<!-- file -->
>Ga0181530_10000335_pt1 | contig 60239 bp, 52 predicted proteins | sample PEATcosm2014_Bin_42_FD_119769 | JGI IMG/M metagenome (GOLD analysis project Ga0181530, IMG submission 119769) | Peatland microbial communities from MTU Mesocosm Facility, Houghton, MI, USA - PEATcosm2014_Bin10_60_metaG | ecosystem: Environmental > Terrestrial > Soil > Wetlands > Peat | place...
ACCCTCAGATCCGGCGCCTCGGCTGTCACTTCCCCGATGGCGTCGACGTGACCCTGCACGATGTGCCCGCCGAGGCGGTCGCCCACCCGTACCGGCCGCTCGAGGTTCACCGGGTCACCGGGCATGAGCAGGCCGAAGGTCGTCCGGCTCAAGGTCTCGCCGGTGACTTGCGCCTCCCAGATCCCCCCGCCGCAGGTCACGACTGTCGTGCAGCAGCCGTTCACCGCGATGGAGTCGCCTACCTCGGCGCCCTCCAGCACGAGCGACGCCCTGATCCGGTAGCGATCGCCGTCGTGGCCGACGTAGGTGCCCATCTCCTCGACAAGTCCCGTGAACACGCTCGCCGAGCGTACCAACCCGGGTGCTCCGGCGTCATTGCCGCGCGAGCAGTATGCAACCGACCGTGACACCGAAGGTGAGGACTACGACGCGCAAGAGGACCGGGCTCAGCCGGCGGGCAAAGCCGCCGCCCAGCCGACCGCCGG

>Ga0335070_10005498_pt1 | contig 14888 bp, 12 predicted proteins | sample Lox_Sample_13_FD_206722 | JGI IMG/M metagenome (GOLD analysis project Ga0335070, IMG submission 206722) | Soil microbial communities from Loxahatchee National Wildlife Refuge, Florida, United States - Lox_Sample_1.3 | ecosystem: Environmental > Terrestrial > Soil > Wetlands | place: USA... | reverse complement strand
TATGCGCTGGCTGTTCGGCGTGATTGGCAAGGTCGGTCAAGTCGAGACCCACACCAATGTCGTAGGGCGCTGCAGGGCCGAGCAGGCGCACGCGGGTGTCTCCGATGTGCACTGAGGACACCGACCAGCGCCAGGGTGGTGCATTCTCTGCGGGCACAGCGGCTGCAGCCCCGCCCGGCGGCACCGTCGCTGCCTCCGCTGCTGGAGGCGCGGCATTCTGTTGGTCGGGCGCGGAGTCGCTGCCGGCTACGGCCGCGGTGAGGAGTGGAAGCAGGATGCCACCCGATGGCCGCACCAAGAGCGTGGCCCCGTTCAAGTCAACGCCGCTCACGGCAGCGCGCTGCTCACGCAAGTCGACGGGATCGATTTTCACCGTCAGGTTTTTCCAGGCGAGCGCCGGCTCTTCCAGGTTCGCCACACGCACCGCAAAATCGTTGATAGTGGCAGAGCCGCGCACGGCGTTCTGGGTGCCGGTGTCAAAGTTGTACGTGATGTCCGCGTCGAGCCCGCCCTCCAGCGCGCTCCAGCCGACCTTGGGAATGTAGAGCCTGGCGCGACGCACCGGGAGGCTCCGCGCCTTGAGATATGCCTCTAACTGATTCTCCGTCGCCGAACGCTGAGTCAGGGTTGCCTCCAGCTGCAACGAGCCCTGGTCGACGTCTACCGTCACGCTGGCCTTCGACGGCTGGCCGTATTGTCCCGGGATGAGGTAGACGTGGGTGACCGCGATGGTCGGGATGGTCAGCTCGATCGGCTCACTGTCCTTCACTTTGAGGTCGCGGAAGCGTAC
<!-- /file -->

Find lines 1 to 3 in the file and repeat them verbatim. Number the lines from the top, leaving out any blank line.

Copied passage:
>Ga0181530_10000335_pt1 | contig 60239 bp, 52 predicted proteins | sample PEATcosm2014_Bin_42_FD_119769 | JGI IMG/M metagenome (GOLD analysis project Ga0181530, IMG submission 119769) | Peatland microbial communities from MTU Mesocosm Facility, Houghton, MI, USA - PEATcosm2014_Bin10_60_metaG | ecosystem: Environmental > Terrestrial > Soil > Wetlands > Peat | place...
ACCCTCAGATCCGGCGCCTCGGCTGTCACTTCCCCGATGGCGTCGACGTGACCCTGCACGATGTGCCCGCCGAGGCGGTCGCCCACCCGTACCGGCCGCTCGAGGTTCACCGGGTCACCGGGCATGAGCAGGCCGAAGGTCGTCCGGCTCAAGGTCTCGCCGGTGACTTGCGCCTCCCAGATCCCCCCGCCGCAGGTCACGACTGTCGTGCAGCAGCCGTTCACCGCGATGGAGTCGCCTACCTCGGCGCCCTCCAGCACGAGCGACGCCCTGATCCGGTAGCGATCGCCGTCGTGGCCGACGTAGGTGCCCATCTCCTCGACAAGTCCCGTGAACACGCTCGCCGAGCGTACCAACCCGGGTGCTCCGGCGTCATTGCCGCGCGAGCAGTATGCAACCGACCGTGACACCGAAGGTGAGGACTACGACGCGCAAGAGGACCGGGCTCAGCCGGCGGGCAAAGCCGCCGCCCAGCCGACCGCCGG

>Ga0335070_10005498_pt1 | contig 14888 bp, 12 predicted proteins | sample Lox_Sample_13_FD_206722 | JGI IMG/M metagenome (GOLD analysis project Ga0335070, IMG submission 206722) | Soil microbial communities from Loxahatchee National Wildlife Refuge, Florida, United States - Lox_Sample_1.3 | ecosystem: Environmental > Terrestrial > Soil > Wetlands | place: USA... | reverse complement strand